Quotes


Exhibit Intro and Contents

“What Alice Waters and the Chez Panisse team did was probably the most radical gesture in restaurants and cooking in America in the last century. It’s important that it happened in Berkeley.” – Chris Ying

“I came to Cal the same year that Chez Panisse opened. I ate there frequently. I remember when the menu was $4. I went to the midnight steak and red wine feeds.” – Paul Bertolli

“I think if there’s one thing I’m responsible for in this country, something that I can take a little credit for, it’s the propagation of real salad.” – Alice Waters

“[Chez Panisse] has launched countless careers, and working there became a rite of passage for several generations of mostly California-based cooks and chefs.”  – Andrew Friedman

“Over the years there’s no doubt most chefs [at Chez Panisse] have influenced one or another strand of the complex character of the cuisine, but the core, for decades, has developed a lasting strength of its own—largely no doubt because of the steady guiding hand and critical eye and palate of Alice Waters, who is of course the chef.” – Charles Shere

“No food product bearing the ‘Berkeley’ name has entered millions of California homes more than Berkeley Farms dairy products over the past 110 years. Its iconic radio advertising led San Francisco Chronicle columnist Herb Caen to state that it was ‘the most successful and longest running advertising slogan in Bay Area history.’” – Gary Sabatte

“Virtually all the ideas that now [1985] permeate quality restaurants in this country come directly from Alice.” – Steve Sullivan

“Chez Panisse has been a culinary think-tank.” – Jim Wood

“What Chez Panisse did . . . not when they first, first opened, but as they found their own identity, was revolutionary because it was a restaurant that wrote menus based on what was available.”  – Colman Andrews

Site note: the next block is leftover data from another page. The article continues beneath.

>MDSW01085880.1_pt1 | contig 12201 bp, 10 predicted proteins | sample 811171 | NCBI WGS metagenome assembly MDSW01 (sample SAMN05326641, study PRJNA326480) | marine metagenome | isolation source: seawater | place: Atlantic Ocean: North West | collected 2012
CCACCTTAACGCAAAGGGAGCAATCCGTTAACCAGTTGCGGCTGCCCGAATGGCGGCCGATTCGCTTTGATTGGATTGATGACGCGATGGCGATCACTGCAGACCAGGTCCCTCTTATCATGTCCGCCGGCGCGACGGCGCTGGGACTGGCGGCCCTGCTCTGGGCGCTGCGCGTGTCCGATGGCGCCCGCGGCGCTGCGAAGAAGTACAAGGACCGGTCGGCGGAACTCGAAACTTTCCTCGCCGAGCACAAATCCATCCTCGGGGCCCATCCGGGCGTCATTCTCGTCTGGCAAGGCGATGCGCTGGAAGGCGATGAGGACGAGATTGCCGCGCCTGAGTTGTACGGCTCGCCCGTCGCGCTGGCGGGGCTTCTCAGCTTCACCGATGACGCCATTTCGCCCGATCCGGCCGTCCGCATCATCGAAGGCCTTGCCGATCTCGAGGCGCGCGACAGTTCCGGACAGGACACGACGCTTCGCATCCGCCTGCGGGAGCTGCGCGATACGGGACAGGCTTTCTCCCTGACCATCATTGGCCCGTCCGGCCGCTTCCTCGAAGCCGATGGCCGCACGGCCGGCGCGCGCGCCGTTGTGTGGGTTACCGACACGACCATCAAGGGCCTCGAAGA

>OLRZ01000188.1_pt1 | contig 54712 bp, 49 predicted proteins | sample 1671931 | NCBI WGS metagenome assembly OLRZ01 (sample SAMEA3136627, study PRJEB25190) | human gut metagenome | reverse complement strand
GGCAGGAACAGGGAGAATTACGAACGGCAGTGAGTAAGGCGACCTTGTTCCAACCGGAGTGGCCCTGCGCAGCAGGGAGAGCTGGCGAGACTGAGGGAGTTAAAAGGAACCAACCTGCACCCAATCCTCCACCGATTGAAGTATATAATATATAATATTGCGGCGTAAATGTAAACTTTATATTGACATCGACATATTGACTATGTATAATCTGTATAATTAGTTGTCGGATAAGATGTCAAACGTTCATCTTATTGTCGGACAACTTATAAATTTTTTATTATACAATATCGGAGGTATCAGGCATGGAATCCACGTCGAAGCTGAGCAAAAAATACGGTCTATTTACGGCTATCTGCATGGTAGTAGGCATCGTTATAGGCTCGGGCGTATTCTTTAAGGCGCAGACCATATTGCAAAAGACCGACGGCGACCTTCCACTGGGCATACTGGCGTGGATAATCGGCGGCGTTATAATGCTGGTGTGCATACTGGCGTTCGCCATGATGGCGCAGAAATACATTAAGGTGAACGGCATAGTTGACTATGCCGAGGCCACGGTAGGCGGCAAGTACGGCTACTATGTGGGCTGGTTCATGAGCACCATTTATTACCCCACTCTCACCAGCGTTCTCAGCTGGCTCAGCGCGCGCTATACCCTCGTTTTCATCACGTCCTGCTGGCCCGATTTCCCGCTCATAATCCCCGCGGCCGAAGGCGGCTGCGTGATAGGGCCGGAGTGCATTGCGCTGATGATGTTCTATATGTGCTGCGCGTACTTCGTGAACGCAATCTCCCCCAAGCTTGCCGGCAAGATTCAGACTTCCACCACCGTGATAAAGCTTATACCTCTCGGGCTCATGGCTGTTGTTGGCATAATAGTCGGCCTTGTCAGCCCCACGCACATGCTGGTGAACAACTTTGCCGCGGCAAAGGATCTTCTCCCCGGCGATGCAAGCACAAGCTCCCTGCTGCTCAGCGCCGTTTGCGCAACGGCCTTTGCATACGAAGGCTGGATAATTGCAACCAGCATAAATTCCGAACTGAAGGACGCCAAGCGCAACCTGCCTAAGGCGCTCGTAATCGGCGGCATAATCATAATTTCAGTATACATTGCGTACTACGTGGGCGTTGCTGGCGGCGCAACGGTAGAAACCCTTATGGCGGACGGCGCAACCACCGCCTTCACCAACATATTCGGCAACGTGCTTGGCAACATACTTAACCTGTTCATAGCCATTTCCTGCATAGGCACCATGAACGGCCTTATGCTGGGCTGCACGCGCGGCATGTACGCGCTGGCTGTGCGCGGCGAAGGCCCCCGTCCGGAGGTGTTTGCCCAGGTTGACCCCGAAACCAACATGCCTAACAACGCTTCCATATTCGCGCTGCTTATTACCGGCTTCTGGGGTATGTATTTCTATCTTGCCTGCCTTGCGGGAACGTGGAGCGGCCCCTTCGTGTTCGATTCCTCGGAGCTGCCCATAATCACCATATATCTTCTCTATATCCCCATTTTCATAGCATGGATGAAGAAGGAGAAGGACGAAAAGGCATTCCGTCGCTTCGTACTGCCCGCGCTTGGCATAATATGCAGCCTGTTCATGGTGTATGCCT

“While the development of a national healthy food system is still out of reach, we in Berkeley and many other places that have learned by our example can also aspire to put forward an alternative.” – Paul Bertolli

“I had a deeply unsettling experience when, after spending a couple of years researching nutrition for my last book, In Defense of Food, I realized that the answer to the supposedly incredibly complicated question of what we should eat wasn’t so complicated after all, and in fact could be boiled down to just seven words: Eat food. Not too much. Mostly plants.” – Michael Pollan

“Season food with the proper amount of salt at the proper moment; choose the optimal medium of fat to convey the flavor of your ingredients; balance and animate those ingredients with acid; apply the right type and quantity of heat for the proper amount of time—do all this and you will turn out vibrant and beautiful food, with or without a recipe.” – Samin Nosrat

“Good bread, garlic, olive oil, cheese and red wine provide the center of any decent ordinary cuisine.” – David Lance Goines

“The emphasis on education—teaching people to appreciate the finer things in life, to enjoy the good life—was common to many of the denizens of the Gourmet Ghetto.” – Dave Weinstein

“I’ve always said that Julia Child’s show allowed Chez Panisse to flourish. And that’s the truth—if Julia hadn’t prepared people for French cooking, our little French restaurant never would have worked.” – Alice Waters

“‘California cuisine’—generally agreed to encompass local, fresh, seasonal, and utterly delicious food—has never been only about how it tastes. California cuisine also has been and is about politics, and particularly the politics of inequities in how, where, and by whom food is produced and consumed.” – Marion Nestle

In those days we were reinventing food and food shopping in this country—at a time when there was very little truly high quality prepared food available for purchase. . . . Those were wild wonderful days, usually much too long, not very well organized, and quite hard. But I still remember the thrill. We were creating a new world of food in this country.  – Alice Medrich

“Food is an essential part of Berkeley’s identity.” – 2015 report from City of Berkeley’s Office of Economic Development

By Ann Harlow

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